|Publication number||US4927408 A|
|Application number||US 07/252,463|
|Publication date||May 22, 1990|
|Filing date||Oct 3, 1988|
|Priority date||Oct 3, 1988|
|Also published as||DE69014653D1, DE69014653T2, EP0528789A1, EP0528789B1, WO1991016943A1|
|Publication number||07252463, 252463, US 4927408 A, US 4927408A, US-A-4927408, US4927408 A, US4927408A|
|Inventors||Ronald P. Haak, Felix Theeuwes, J. Richard Gyory|
|Original Assignee||Alza Corporation|
|Export Citation||BiBTeX, EndNote, RefMan|
|Patent Citations (22), Non-Patent Citations (2), Referenced by (286), Classifications (7), Legal Events (4)|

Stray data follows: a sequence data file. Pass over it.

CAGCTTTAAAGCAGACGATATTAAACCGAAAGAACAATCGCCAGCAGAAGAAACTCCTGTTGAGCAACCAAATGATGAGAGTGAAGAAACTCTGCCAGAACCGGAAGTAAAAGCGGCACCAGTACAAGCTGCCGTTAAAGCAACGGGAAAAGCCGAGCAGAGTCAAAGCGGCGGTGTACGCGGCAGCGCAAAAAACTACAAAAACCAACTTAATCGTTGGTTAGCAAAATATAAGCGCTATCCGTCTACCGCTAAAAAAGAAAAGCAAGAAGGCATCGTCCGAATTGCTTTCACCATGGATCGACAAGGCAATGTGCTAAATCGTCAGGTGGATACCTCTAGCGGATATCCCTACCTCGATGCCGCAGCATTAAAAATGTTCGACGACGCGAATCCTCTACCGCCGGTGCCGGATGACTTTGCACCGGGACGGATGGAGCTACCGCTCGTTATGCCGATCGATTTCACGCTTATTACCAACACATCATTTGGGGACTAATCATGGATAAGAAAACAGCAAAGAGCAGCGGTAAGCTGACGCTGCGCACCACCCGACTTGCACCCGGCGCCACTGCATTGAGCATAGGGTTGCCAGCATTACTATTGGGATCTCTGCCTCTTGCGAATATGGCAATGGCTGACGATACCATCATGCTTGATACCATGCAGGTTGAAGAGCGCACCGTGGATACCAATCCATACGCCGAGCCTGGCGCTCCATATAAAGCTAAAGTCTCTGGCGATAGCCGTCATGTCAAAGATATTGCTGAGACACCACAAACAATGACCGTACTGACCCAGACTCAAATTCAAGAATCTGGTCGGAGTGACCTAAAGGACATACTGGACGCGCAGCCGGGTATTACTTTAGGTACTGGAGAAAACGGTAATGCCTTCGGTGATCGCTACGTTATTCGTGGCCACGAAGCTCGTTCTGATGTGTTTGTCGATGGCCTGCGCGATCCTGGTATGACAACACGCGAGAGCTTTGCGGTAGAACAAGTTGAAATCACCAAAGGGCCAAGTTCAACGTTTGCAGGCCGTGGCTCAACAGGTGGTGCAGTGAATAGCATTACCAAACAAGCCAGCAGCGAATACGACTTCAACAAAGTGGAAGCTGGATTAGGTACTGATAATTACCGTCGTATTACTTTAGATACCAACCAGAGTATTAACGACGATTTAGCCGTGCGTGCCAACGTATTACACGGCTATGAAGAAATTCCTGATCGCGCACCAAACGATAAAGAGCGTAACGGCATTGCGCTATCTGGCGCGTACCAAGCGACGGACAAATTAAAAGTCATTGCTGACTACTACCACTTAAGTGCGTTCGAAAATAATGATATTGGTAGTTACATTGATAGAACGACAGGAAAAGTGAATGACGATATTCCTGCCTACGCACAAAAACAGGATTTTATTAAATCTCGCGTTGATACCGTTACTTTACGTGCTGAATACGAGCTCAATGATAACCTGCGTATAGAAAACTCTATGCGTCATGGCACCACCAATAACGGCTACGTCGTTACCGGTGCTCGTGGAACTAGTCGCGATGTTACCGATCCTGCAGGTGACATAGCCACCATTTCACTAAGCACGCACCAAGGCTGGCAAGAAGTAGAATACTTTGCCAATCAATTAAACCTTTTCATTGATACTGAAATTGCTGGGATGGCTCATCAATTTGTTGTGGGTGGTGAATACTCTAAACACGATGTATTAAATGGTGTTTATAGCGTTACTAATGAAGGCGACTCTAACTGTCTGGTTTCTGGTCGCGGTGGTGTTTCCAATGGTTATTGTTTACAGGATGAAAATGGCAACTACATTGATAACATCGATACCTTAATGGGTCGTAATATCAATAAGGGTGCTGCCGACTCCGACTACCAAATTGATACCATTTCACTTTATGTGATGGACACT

|External Links: USPTO, USPTO Assignment, Espacenet|
This invention relates to transdermal and transmucosal drug delivery. More particularly, this invention relates to transdermal drug delivery systems capable of delivering drugs or dose regimens not otherwise suitable for passive drug delivery. Still more particularly, but without limitation thereto, this invention relates to transdermal systems which utilize electrical current to facilitate drug delivery.
This invention is related to the invention disclosed in the copending, coassigned patent application of Gyory et al entitled "Electrotransport Transdermal System," U.S. Ser. No. 07/215,150, filed on July 5, 1988, which is incorporated herein by reference.